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6.4.1: The frontier orbital approach considers Lewis acid-base reactions in terms of the donation of electrons from the base's highest occupied orbital into the acid's lowest unoccupied orbital.

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    Another way the Lewis-Acid base concept is widely employed for understanding chemical reactivity is through the frontier orbital approach to chemical reactions. The frontier orbital concept conceptualizes chemical bonding and reactivity in terms of the interactions between frontier orbitals on the chemical species undergoing an interaction (e.g. molecules, atoms, ions, or groups as they interact to form a bond or undergo a reaction). Frontier orbitals are those at the frontier between occupied and unoccupied. They are often taken to be the highest energy occupied and lowest energy unoccupied molecular orbitals, called the HOMO and LUMO levels. However, it can sometimes be more convenient to think about them as atomic orbitals or Valence Bond approach-derived orbitals. When developing rough qualitative frontier orbital descriptions of the orbital interactions involved in a given system, the choice of what types of orbitals to use is often a matter of what is the most informative and convenient.

    In particular, the frontier orbital concept envisions a Lewis acid-base interaction as involving an interaction between some of the frontier orbitals of the Lewis acid and base, specifically the donation of electrons from the base's HOMO level into the acid's LUMO level. For example, in the frontier orbital approach, adduct formation between \(NH_3\) and \(BH_3\) involves the donation of electrons from ammonia's a1 HOMO into BH3's a2'' LUMO level.

    Figure \( \PageIndex{1}\). Frontier orbital picture of adduct formation between ammonia and borane. (a) As \(NH_3\) and \(BH_3\) approach one another, interaction between the \(NH_3\) HOMO and \(BH_3\) LUMO gives a bonding MO. (b) Partial molecular orbital diagram for \(NH_3 \rightarrow BH_3\) showing the stabilization of the base (\(NH_3\)) lone pair in a sigma bonding MO upon adduct formation.

    As expected when two orbitals of the appropriate symmetry combine, the result of the interaction is the formation of a lower energy bonding orbital between the acid and base (Figure \( \PageIndex{1}\)). Since it is occupied by an electron, the net result of the interaction is the lowering of the base's lone pair energy as it interacts with the Lewis acid. In this case the interaction just follows the general pattern for Lewis-Acid base adduct formation, which is:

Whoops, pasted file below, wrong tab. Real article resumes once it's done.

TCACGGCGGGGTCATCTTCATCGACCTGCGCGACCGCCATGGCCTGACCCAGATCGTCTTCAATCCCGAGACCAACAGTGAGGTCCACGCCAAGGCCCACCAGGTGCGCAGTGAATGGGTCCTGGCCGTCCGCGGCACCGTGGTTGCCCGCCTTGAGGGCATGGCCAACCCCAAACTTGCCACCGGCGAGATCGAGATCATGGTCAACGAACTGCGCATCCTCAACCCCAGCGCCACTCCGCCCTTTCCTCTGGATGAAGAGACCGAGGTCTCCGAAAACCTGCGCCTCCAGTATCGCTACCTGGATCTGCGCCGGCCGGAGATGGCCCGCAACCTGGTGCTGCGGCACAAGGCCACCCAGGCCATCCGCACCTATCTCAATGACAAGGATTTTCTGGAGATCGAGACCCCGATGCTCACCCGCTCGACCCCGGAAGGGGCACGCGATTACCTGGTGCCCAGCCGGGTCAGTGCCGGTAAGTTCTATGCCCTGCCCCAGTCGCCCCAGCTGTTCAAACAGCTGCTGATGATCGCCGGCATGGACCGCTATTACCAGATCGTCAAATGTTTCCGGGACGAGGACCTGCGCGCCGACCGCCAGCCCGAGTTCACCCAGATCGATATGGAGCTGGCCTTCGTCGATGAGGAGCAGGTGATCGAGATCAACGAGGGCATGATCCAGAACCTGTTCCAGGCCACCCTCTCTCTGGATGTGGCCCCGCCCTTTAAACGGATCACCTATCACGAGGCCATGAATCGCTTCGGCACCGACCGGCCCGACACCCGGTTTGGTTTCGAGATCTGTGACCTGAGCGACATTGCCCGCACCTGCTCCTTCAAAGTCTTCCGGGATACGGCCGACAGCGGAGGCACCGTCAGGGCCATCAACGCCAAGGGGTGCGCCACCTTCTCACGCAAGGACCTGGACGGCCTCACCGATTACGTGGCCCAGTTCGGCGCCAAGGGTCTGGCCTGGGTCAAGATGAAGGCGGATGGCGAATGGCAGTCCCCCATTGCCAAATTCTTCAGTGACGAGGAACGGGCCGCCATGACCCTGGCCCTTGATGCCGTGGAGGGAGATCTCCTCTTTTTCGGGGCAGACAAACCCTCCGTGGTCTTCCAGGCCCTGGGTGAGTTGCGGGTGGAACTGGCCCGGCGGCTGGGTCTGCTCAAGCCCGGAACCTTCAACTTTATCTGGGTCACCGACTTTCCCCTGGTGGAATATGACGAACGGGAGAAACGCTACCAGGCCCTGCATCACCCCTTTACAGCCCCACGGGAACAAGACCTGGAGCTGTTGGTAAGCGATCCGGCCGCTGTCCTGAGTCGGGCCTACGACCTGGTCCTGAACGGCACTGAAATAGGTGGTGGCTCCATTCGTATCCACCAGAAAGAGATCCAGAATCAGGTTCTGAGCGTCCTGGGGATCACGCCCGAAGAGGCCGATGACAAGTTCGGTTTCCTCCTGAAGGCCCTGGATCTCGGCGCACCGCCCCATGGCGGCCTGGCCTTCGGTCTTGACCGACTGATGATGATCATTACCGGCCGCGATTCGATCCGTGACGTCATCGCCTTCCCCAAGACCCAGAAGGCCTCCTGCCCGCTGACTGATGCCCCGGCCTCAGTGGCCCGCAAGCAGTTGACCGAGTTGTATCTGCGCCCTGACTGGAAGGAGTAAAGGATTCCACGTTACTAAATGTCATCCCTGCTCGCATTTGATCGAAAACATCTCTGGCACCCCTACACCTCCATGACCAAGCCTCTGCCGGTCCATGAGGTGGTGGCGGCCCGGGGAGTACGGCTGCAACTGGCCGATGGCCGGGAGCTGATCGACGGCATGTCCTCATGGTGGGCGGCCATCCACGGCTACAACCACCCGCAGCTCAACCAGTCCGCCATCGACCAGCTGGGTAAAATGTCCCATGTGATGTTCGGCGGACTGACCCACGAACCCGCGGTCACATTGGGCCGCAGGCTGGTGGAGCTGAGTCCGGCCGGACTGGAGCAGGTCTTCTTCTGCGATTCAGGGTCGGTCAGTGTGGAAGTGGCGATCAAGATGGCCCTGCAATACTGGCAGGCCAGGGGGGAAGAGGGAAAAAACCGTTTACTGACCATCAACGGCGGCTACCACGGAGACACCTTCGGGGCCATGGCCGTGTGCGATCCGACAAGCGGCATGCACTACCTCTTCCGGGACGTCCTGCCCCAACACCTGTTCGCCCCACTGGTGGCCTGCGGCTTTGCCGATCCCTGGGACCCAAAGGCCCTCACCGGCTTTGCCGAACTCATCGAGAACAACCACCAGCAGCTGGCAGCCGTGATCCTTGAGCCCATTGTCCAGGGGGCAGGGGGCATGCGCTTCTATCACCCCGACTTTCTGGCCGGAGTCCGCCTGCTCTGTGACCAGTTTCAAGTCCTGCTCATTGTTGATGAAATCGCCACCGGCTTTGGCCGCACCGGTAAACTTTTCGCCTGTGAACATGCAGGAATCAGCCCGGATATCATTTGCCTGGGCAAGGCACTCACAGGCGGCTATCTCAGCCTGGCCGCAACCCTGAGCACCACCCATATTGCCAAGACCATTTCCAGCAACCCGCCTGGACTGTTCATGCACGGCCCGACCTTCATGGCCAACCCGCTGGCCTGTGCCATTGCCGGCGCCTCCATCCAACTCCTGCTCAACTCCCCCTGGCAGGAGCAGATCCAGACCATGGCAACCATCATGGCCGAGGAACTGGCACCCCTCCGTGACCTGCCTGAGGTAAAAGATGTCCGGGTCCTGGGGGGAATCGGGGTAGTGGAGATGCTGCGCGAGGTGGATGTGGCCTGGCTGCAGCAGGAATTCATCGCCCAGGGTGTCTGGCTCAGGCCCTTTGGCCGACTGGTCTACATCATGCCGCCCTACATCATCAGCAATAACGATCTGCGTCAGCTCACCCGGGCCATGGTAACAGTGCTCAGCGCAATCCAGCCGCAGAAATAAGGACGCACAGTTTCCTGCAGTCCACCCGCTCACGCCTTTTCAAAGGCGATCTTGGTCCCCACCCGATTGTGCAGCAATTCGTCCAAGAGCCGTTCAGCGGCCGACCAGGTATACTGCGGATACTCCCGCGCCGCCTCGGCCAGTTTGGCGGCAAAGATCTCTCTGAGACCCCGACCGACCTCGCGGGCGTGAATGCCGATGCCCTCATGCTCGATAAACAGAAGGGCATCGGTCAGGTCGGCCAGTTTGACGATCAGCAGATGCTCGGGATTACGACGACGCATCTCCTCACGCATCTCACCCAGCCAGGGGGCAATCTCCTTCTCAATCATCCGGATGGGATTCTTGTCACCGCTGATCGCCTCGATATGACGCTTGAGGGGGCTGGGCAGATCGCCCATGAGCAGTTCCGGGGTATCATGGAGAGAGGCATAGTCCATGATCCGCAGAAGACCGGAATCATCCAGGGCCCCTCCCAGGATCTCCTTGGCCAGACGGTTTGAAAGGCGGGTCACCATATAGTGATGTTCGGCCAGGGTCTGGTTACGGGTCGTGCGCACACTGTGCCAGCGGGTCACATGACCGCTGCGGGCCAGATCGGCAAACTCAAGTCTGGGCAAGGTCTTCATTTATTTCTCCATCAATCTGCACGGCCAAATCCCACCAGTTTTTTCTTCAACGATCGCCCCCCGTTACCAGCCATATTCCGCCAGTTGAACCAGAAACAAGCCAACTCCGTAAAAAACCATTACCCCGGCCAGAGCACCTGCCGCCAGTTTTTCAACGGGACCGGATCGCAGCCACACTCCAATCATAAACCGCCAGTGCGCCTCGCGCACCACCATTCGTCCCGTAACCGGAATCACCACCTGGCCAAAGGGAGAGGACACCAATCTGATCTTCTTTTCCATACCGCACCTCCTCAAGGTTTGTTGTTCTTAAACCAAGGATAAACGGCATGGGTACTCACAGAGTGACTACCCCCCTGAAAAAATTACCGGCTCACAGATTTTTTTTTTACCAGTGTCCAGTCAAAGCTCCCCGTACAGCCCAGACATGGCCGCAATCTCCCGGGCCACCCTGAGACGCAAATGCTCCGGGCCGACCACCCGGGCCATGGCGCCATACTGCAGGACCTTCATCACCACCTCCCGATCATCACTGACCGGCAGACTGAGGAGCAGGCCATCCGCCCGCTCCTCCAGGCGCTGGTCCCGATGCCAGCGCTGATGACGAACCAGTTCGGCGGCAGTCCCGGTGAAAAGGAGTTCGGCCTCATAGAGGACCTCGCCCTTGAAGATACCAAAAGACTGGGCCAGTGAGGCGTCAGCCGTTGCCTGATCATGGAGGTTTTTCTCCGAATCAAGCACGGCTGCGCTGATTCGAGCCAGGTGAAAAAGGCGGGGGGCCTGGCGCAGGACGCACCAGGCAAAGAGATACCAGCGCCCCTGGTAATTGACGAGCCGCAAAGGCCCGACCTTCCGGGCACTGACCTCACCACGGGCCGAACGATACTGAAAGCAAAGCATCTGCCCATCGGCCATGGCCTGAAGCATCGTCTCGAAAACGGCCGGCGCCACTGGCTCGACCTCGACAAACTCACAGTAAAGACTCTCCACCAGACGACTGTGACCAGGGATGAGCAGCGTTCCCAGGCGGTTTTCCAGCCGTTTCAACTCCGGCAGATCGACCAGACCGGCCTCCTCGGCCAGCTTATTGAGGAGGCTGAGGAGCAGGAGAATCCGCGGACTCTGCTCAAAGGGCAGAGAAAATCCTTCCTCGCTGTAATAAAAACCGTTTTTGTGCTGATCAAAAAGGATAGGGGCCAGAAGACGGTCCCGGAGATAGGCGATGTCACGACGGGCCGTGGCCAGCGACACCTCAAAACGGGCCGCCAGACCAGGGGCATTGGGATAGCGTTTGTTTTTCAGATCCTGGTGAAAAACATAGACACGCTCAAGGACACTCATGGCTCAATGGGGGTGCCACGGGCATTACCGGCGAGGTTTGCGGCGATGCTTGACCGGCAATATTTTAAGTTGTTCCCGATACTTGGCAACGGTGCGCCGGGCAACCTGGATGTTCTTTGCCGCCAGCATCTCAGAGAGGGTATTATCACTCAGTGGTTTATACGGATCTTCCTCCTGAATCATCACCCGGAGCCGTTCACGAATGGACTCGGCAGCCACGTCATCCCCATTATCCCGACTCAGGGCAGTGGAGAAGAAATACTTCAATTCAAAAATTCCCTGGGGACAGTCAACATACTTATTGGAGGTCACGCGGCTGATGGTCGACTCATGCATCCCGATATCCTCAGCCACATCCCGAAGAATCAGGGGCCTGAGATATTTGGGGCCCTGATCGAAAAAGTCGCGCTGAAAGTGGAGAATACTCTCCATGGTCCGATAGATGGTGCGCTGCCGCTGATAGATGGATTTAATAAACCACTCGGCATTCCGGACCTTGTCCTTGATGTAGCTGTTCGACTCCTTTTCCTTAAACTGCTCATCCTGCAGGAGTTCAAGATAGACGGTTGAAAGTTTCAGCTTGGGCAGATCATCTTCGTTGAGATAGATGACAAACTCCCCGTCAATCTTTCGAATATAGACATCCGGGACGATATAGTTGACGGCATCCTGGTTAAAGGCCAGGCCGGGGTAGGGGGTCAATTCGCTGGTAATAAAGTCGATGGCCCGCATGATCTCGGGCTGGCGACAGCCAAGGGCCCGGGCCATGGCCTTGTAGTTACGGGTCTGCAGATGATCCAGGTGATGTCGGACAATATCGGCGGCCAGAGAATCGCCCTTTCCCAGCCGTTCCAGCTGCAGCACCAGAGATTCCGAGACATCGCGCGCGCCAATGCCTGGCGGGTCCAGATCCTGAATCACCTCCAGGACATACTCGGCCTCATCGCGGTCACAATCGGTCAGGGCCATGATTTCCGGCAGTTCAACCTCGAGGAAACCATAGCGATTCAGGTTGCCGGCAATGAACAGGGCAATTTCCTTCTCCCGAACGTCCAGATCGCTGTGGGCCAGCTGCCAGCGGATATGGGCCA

Figure \( \PageIndex{2}\). Generalized frontier orbital picture for adduct formation between a Lewis base (B) and a Lewis acid (A) involving stabilization of the lone pair of the base HOMO by formation of a bonding orbital with the acid LUMO. The relative energies of the acid LUMO and base HOMO affect the character of the bonding and antibonding MOs but are otherwise unimportant in determining the general features of the interaction. In some cases the base HOMO is higher in energy; in others the acid LUMO is higher in energy; in still others they are equal in energy. In any case the net result is the stabilization of the base lone pair.

    The frontier orbital concept illuminates the orbital interactions involved in reactions. For instance, from a frontier orbital perspective the alkyl halide substitution reaction between hydroxide and CH3Cl via the SN2 mechanism involves a Lewis acid-base interaction:


    Notice how the frontier orbital approach even explains the displacement of the chloride leaving group. The donation of electrons from the hydroxide HOMO populates the antibonding CH3Cl LUMO, breaking the C-Cl bond.

    With the frontier orbital approach, it becomes apparent that pericyclic reactions are Lewis acid-base reactions. For example, in the Diels-Alder reaction, the dienophile acts as a Lewis base and the diene as a Lewis acid.


    The orbital interactions involved in a given reaction can include both reactants acting as both an acid and base. In these cases the HOMO of each reactant interacts with the LUMO of the other. A good example of this involves \( \Pi \)-type interactions between a metal ion with occupied d orbitals and a pi-acceptor ligand. The ligand acts as a base and the metal as an acid to give a M-CO single bond:


    However, the metal can also act as a base towards the ligand LUMO ( \( \pi ^*\) ) orbitals.


    The frontier orbital concept can also be used to describe interactions between one or more singly occupied frontier orbitals. In fact, when approximate molecular orbital diagrams are being constructed, it can often be helpful to focus on one or two particularly instructive interactions. In these cases, it is sometimes convenient to think about a chemical bond as involving the formation of bonding and antibonding interactions between singly occupied frontier orbitals on different molecular fragments. For instance, when thinking about the chemistry of \(CH_3Re(CO)_5\) it can sometimes be helpful to think about the C-Re bond as arising from the interaction between a singly-occupied sp3 type orbital on a CH3 group and a singly occupied d2sp3 orbital on the Re.


    In introducing singly occupied orbitals, the frontier orbital concept formally handles interactions that the Lewis acid-base concept does not, since Lewis acid-base behavior is formally confined to the acceptance and donation of electron pairs.